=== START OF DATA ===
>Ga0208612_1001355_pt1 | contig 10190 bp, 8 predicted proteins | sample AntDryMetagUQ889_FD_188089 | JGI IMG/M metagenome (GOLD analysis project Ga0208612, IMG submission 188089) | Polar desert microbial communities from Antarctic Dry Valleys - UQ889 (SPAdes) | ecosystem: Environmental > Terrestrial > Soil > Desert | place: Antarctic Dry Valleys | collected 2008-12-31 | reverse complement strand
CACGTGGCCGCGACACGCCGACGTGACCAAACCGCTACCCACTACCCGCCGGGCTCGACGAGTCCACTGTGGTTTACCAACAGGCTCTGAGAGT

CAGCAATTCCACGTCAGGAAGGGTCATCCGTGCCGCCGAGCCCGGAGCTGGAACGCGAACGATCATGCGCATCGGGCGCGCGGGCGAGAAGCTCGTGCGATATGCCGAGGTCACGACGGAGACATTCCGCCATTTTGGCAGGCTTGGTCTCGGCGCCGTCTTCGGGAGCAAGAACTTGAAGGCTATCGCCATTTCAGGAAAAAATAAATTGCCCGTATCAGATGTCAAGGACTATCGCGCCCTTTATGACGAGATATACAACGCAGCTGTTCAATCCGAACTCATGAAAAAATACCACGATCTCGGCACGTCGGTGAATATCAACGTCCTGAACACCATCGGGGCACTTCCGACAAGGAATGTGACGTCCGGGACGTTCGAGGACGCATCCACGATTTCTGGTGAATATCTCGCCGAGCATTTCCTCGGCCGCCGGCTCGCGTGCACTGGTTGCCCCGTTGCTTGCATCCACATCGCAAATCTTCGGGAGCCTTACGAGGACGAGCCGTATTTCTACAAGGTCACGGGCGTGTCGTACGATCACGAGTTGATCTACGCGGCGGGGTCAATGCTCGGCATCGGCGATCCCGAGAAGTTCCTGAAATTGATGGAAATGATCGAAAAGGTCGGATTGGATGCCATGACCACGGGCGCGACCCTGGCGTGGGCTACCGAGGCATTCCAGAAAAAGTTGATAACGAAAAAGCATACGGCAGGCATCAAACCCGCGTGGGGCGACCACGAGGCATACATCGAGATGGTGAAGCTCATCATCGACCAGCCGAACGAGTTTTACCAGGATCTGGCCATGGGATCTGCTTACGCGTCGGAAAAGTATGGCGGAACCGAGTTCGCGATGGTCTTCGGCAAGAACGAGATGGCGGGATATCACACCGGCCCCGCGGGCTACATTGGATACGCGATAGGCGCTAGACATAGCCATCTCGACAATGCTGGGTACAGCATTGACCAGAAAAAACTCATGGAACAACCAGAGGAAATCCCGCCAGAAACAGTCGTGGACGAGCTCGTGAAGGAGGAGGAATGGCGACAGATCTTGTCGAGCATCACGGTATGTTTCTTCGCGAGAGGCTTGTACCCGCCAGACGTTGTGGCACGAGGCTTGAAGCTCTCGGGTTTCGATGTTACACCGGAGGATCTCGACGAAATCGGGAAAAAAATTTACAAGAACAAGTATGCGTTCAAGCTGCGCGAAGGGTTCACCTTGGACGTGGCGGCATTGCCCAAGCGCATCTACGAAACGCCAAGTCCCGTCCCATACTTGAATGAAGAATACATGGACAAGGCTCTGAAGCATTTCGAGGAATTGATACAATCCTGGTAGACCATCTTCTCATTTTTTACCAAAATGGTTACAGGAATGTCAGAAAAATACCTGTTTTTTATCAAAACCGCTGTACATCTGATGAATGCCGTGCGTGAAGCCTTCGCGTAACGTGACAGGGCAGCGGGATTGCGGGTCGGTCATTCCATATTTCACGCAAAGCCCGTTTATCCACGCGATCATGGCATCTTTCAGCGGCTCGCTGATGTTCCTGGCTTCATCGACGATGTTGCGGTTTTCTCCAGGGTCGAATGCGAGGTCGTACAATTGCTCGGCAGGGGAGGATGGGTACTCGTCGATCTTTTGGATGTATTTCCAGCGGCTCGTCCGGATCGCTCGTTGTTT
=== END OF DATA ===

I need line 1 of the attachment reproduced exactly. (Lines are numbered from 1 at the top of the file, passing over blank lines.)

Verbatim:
>Ga0208612_1001355_pt1 | contig 10190 bp, 8 predicted proteins | sample AntDryMetagUQ889_FD_188089 | JGI IMG/M metagenome (GOLD analysis project Ga0208612, IMG submission 188089) | Polar desert microbial communities from Antarctic Dry Valleys - UQ889 (SPAdes) | ecosystem: Environmental > Terrestrial > Soil > Desert | place: Antarctic Dry Valleys | collected 2008-12-31 | reverse complement strand